among other things, many gradualists feared that the slaves were not prepared for freedom, that because they had never taken care of themselves economically and therefore would suffer if they were suddenly freed. they believed that the slaves needed to be prepared for freedom, or that ending slavery should take place over the course of a generation, that the children of all slaves born after a certain date, for example should be free while the older generations, the parents and grandparents, remained slaves and the responsibility of their masters.

my recollection, although i don't remember where i read it, is that Twain expressed abhorrence at the idea of abolition, in the strict sense.

however, the word and its cognates have come to mean people who simply favored ending slavery.

2601:18A:8100:9BDA:4D4A:48C:96A1:D85B (talk) 19:33, 22 October 2015 (UTC) Michael Christian

First - Clemens as a child was not an "abolitionist" in the sense of seeking the end of slavery. Second - after the Civil War, Clemens took it upon himself to personally pay for educating some blacks all the way through college. He was thus more enlightened that many "abolitionists" had been. He did think his Hartford neighbor was a bit stuck-up. Collect (talk) 02:21, 23 October 2015 (UTC)

Twain joined an irregular militia aligned with the Confederacy until it maneuvers became to exhausting for him and the quit. He sided with the Confederacy in the early part of the war when he was in Nevada, when the war turned towards the Union advantage he switched sides. I do not see how he could support the Confederacy and be an abolitionist. After slavery is abolished by the 13th Amendment no one can become an abolitionist anymore because slavery is abolished. Perhaps Twain thought slavery would slowly die out if the states were allowed to police the matter, but that would not qualify him as an abolitionist. So there seems to be a very small window for him to be an abolitionist beginning when he stops supporting the Confederacy and the passage of the 13th Amendment. I haven't come across anything that would show that he was. -Wowaconia (talk) 16:03, 24 October 2015 (UTC)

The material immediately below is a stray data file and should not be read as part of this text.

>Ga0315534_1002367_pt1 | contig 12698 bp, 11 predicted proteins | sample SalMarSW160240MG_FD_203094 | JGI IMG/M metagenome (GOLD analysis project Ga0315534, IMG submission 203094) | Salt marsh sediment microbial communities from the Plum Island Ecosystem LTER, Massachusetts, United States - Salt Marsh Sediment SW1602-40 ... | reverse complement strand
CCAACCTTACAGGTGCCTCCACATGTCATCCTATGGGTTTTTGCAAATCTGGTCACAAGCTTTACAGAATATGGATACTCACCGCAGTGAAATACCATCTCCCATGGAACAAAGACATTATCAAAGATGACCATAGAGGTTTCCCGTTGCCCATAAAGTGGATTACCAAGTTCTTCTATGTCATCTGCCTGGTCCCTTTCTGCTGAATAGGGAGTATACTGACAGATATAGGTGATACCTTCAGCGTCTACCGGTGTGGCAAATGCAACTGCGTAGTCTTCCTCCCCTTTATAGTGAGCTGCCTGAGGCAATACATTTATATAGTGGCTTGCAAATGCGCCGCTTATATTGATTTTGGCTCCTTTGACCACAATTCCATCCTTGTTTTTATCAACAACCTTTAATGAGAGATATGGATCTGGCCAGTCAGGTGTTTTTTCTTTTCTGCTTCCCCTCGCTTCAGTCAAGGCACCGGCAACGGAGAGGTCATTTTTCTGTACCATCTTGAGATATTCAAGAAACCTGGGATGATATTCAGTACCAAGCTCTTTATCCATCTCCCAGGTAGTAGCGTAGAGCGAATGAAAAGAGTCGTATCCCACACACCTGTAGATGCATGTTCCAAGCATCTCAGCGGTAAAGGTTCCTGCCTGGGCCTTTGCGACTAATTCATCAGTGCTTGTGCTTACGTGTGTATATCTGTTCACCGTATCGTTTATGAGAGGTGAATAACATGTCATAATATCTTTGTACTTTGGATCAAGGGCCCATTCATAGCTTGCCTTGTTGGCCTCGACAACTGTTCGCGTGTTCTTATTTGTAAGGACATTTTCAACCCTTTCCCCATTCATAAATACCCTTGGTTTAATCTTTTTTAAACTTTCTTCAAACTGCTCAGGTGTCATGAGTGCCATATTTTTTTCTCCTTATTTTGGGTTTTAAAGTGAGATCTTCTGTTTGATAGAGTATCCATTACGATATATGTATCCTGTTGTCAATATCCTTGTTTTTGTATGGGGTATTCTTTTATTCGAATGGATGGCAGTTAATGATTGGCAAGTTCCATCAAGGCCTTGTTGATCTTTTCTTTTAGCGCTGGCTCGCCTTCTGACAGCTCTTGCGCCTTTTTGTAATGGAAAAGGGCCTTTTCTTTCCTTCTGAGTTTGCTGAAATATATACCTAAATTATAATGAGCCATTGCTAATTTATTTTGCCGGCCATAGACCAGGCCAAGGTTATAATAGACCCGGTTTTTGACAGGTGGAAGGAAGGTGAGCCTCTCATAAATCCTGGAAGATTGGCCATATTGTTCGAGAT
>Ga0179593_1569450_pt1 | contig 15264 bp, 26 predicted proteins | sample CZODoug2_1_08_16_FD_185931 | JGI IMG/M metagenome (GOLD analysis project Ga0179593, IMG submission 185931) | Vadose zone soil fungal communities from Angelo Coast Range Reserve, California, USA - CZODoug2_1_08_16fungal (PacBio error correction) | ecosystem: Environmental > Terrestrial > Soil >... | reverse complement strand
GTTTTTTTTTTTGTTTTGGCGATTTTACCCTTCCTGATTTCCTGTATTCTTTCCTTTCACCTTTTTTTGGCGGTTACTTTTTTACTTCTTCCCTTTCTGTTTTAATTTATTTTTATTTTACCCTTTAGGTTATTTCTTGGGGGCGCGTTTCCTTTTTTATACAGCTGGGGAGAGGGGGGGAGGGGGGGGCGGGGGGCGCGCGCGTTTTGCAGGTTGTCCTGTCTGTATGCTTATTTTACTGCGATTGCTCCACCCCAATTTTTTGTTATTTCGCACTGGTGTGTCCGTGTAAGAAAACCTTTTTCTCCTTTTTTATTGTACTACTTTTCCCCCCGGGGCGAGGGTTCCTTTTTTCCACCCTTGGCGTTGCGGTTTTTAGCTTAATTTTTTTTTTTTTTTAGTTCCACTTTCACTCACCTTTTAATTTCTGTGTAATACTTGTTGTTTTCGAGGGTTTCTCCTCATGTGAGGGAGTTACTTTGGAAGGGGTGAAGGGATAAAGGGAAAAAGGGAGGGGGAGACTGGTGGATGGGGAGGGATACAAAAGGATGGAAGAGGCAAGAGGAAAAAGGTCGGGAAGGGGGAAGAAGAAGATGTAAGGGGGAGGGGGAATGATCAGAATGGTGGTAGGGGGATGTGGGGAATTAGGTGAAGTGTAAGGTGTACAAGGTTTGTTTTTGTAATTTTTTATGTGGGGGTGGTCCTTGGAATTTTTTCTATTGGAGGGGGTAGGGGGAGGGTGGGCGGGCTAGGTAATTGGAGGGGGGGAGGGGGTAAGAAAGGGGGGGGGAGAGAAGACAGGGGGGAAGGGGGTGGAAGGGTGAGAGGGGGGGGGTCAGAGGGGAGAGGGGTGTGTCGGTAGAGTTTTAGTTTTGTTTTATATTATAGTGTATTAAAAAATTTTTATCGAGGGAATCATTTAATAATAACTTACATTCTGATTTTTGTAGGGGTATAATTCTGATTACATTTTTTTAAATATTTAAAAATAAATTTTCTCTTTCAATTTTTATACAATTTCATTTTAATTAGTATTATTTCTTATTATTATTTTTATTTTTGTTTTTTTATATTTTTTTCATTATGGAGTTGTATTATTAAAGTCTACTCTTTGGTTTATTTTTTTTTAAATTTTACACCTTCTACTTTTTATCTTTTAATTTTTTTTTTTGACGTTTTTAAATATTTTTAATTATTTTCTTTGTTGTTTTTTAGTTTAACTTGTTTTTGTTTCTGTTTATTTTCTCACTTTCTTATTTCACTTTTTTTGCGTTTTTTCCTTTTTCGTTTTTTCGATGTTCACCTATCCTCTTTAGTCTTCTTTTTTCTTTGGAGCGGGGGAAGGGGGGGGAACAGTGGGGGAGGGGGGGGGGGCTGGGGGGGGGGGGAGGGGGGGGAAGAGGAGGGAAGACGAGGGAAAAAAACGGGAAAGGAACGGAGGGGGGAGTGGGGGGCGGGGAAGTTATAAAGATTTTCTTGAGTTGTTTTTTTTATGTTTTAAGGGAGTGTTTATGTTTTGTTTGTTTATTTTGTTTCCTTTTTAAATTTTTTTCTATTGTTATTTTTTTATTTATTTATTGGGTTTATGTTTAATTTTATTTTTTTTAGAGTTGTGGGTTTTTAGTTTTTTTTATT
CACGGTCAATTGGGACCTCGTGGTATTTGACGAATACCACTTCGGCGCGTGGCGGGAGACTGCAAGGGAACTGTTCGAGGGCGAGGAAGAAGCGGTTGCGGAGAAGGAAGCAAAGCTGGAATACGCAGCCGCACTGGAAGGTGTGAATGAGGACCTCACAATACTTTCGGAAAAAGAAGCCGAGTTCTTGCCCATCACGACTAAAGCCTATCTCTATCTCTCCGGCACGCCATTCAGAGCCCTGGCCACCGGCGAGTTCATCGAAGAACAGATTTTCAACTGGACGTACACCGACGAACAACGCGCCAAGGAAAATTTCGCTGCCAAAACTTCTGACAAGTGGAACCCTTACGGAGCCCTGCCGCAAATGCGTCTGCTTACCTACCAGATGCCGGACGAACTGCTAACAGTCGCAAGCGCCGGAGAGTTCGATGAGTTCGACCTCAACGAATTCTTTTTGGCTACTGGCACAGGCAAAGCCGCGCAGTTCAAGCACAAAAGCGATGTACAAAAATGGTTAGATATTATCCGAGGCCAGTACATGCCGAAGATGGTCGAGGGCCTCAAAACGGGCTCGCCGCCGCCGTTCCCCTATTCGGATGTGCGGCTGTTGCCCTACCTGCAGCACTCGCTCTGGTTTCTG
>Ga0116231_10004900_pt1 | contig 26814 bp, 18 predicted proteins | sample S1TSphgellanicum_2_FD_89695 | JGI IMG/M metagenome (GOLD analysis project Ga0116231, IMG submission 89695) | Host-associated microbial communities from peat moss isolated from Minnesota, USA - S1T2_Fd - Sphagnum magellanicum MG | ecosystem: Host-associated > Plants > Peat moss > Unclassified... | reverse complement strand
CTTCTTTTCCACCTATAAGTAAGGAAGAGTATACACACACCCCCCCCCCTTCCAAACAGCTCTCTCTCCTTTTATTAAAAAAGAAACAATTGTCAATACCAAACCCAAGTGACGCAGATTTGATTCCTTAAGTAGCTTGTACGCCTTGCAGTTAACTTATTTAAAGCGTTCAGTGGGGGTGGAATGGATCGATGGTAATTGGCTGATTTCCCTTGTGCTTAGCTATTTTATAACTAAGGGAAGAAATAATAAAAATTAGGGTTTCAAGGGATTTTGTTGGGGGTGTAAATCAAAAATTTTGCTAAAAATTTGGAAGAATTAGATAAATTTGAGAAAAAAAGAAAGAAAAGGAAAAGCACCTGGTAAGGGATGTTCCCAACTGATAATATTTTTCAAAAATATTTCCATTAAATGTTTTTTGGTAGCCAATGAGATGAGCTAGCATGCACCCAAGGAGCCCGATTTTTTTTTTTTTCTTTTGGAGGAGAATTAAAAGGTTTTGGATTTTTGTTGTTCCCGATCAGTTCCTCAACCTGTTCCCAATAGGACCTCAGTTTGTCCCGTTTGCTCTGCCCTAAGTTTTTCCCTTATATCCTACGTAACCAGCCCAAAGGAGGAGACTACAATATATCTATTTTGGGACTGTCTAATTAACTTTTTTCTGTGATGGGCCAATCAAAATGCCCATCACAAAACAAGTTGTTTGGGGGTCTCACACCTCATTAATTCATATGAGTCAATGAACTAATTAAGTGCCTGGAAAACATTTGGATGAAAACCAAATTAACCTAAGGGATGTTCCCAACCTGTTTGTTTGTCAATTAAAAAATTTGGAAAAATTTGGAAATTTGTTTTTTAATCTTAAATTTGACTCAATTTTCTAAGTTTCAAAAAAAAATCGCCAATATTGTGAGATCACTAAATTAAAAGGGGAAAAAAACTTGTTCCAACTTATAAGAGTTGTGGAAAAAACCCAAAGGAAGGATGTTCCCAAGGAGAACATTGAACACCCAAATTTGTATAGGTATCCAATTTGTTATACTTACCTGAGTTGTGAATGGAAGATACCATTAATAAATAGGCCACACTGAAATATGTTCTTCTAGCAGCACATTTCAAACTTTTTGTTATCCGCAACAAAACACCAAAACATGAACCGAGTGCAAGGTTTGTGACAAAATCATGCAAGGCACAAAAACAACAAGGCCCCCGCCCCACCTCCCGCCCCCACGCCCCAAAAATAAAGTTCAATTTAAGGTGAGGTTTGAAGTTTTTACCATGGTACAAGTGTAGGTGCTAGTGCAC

Appreciable doubt has been cast on "The Private History of a Campaign that Failed" with regard to its historicity.[1]. " I was in the Civil War two weeks. In that brief time I rose from private to second lieutenant. The monumental feature of my campaign was the one battle which my command fought – it was in the summer of ’61. If I do say it, it was the bloodiest battle ever fought in human history; there is nothing approaching it for destruction of human life in the field, if you take into consideration the forces engaged and the proportion of death to survival. And yet you do not even know the name of that battle. Neither do I. It had a name, but I have forgotten it. It is no use to keep private information which you can’t show off. In our battle there were just 15 men engaged on our side – all brigadier-generals but me, and I was a second-lieutenant. " does not quite ring as entirely truthful at all. He decidedly did not side with the Confederacy when he was in Nevada for sure - he worked with his brother who was a Lincoln appointee. And as far as slavery goes - the "slave" was the smartest person in Huckleberry Finn. Rather look to his notebooks (#35 has " It shows that that strange thing, the conscience--the unerring monitor--can be trained to approve any wild thing you want it to approve if you begin its education early & stick to it. ") and tell us he was a true believer in slavery. Collect (talk) 16:26, 24 October 2015 (UTC)